I’m not in favor of getting a divorce at the first sign of trouble. But there had been so many signs of trouble in this marriage that the couple might as well have purchased a billboard.

Her husband wasn’t abusive, but he was pretty selfish, more interested in hunting and fishing and kicking around than in family or spouse or responsibility. And she was the kind of person who had the unique ability to make a husband want to hunt, fish and kick around all of the time.

But when lending money, I always recall something I learned as a kid: Lending money to a friend usually winds up as a gift. So I wanted to make it count.

“I’ll lend you the money,” I told her, “but you have to tell me you’re through with your marriage and actually want a divorce.”

And then I looked her in the eye and waited. And waited. And waited. But she wouldn’t – couldn’t – bring herself to say she was through with the guy.

So I kept my money, and she kept her husband.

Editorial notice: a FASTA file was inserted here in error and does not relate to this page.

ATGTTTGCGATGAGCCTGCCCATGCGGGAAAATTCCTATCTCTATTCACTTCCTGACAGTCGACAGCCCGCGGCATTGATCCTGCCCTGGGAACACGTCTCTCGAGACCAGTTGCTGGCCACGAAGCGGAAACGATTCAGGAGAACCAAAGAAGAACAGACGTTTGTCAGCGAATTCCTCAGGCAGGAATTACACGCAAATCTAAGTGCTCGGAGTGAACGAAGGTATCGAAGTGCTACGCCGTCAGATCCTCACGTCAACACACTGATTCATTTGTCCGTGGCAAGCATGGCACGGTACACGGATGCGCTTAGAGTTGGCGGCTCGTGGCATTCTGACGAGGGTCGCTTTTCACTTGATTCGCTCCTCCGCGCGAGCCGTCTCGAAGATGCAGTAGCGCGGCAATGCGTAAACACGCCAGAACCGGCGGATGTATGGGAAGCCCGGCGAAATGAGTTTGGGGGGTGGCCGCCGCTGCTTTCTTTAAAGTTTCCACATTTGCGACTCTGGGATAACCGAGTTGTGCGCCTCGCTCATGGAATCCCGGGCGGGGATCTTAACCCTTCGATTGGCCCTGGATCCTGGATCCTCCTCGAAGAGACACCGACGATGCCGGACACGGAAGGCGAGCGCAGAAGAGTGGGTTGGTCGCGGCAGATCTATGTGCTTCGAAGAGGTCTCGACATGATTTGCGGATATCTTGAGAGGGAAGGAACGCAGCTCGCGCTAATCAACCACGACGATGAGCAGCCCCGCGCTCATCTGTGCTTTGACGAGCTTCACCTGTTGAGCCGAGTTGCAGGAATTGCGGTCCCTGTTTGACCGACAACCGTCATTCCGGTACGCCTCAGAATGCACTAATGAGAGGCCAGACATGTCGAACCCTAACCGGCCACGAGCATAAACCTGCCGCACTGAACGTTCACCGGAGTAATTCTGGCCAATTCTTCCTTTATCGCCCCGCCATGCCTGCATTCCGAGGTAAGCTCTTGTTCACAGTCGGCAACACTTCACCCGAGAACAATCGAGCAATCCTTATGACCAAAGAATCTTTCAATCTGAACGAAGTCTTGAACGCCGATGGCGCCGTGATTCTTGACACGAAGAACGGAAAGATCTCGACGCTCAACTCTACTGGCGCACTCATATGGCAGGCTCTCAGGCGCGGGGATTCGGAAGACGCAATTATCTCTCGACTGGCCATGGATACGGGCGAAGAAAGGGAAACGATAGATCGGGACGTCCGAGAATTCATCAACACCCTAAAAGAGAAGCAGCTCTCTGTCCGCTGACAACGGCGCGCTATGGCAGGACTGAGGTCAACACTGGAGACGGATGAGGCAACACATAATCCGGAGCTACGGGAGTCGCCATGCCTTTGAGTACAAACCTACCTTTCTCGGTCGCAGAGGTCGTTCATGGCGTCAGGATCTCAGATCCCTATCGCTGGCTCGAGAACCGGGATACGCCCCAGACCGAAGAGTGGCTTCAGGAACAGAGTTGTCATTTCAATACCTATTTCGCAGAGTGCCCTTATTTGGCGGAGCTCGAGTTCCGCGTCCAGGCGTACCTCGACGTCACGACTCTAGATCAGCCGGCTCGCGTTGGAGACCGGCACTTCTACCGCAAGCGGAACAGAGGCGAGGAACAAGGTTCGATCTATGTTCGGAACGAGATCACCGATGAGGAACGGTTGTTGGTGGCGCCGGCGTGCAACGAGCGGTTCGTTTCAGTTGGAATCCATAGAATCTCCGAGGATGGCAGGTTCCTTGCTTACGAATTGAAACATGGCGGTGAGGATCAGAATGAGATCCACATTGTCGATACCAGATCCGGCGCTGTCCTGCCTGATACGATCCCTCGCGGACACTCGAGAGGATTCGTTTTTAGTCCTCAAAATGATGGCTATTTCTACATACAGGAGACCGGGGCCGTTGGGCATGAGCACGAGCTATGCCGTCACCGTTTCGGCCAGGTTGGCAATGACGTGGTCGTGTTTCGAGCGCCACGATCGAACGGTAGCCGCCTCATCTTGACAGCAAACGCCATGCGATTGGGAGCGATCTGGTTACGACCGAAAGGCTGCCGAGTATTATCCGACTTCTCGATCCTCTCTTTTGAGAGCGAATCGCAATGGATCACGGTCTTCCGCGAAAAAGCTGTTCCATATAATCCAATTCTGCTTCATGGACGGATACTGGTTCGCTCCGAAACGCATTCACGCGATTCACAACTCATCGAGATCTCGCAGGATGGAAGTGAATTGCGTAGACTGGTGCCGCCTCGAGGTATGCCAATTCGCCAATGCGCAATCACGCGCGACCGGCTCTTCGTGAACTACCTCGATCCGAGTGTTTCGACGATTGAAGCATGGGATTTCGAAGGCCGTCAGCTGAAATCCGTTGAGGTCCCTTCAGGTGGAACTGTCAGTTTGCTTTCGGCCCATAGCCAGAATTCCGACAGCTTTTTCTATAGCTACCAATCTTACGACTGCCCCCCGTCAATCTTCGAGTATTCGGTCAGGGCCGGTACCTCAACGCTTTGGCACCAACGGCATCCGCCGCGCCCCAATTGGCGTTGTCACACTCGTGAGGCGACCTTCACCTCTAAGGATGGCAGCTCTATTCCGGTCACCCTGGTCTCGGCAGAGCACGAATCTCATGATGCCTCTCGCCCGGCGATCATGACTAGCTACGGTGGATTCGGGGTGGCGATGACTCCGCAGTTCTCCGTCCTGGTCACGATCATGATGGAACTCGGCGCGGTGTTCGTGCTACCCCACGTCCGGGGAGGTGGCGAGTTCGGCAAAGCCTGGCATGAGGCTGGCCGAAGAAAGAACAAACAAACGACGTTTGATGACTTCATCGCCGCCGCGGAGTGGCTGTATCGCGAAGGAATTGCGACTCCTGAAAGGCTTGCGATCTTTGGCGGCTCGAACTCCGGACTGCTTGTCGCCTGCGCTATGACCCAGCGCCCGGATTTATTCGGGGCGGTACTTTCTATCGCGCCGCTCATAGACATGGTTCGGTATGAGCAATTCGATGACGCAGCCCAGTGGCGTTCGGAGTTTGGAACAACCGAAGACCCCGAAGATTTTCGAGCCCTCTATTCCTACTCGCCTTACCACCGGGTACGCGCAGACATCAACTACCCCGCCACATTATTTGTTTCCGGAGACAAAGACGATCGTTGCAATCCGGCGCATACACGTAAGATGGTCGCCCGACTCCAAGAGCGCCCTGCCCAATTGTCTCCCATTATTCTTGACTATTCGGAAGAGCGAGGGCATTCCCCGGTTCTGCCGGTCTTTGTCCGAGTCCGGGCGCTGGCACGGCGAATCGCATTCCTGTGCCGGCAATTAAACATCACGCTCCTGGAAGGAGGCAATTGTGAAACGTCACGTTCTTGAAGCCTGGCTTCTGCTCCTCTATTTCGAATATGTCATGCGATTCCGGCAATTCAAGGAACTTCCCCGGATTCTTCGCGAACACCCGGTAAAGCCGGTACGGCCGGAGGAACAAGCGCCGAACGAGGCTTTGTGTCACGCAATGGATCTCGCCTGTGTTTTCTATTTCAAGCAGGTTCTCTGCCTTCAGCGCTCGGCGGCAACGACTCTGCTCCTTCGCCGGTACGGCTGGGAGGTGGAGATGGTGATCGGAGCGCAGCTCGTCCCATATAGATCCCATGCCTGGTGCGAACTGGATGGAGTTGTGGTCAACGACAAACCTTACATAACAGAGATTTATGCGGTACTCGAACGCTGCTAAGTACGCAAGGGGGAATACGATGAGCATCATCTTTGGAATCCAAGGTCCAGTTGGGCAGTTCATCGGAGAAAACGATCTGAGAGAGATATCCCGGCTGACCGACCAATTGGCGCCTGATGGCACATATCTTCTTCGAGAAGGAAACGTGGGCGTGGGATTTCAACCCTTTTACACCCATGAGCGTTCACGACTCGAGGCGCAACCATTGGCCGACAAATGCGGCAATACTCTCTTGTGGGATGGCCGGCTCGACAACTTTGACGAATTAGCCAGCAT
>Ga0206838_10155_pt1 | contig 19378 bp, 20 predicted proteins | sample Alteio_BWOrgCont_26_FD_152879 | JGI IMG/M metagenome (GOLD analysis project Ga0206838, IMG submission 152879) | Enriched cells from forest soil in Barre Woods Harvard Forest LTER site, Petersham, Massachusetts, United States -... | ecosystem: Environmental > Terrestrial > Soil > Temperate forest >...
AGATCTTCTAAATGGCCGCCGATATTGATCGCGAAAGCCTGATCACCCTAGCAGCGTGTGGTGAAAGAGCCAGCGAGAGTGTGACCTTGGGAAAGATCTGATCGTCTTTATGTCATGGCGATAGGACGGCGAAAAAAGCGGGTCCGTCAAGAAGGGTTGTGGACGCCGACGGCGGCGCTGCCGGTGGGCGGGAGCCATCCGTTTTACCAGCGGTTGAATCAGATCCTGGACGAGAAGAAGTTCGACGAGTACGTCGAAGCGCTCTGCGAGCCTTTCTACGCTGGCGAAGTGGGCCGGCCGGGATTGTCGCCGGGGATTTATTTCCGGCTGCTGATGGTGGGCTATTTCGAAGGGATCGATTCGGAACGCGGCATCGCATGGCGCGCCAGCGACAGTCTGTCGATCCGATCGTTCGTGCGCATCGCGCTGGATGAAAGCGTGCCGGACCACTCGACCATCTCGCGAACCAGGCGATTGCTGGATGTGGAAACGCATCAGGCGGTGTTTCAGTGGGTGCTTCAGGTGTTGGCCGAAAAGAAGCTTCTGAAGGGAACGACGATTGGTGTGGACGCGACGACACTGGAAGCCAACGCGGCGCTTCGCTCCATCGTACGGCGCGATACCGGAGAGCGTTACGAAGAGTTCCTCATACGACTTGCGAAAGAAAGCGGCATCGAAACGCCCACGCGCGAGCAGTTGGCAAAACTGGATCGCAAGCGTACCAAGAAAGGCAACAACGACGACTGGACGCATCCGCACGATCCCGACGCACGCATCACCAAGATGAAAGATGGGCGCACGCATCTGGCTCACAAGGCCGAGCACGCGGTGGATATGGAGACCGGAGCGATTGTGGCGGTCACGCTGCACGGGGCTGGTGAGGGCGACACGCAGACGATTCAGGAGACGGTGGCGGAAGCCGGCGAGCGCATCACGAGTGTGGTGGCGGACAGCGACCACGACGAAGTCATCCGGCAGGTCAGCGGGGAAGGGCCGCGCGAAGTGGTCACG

She knew what she wanted, but she didn’t want to ask for it – she just wanted everything to work out. And to this day, she and her husband remain together, seemingly hating every minute but unwilling to do anything about it.

It’s the same thing with job applicants; I talk with quite a few during the summer after seniors have grabbed their diplomas and hightailed it out of college. These prospective employees make the effort to send me a letter or an e-mail volunteering for a job. They take the time to dress up (most of them, anyway) and talk with me about their skills.

But it’s a rare, almost unheard of, applicant who actually says: I want this job and here’s what I’m going to do if I get it. And over the years, I’ve learned the hard way that if someone doesn’t come right out and say it, they’re ultimately not worth hiring.

Too many people sleepwalk through their lives, doing whatever pops in front of them but taking no joy in it. With graduation season just behind us, my advice to the newly minted, diploma-toting optimists is to keep your eyes wide open and grab your personal tiger by the tail. Jobs, marriages, advanced education, whatever: If you want something, you have to be willing to ask for it and work at it.

Otherwise, in employment as in marriage, you’ll get what you settle for, rather than what you’ve dreamed.

Unless, of course, those happen to be one and the same.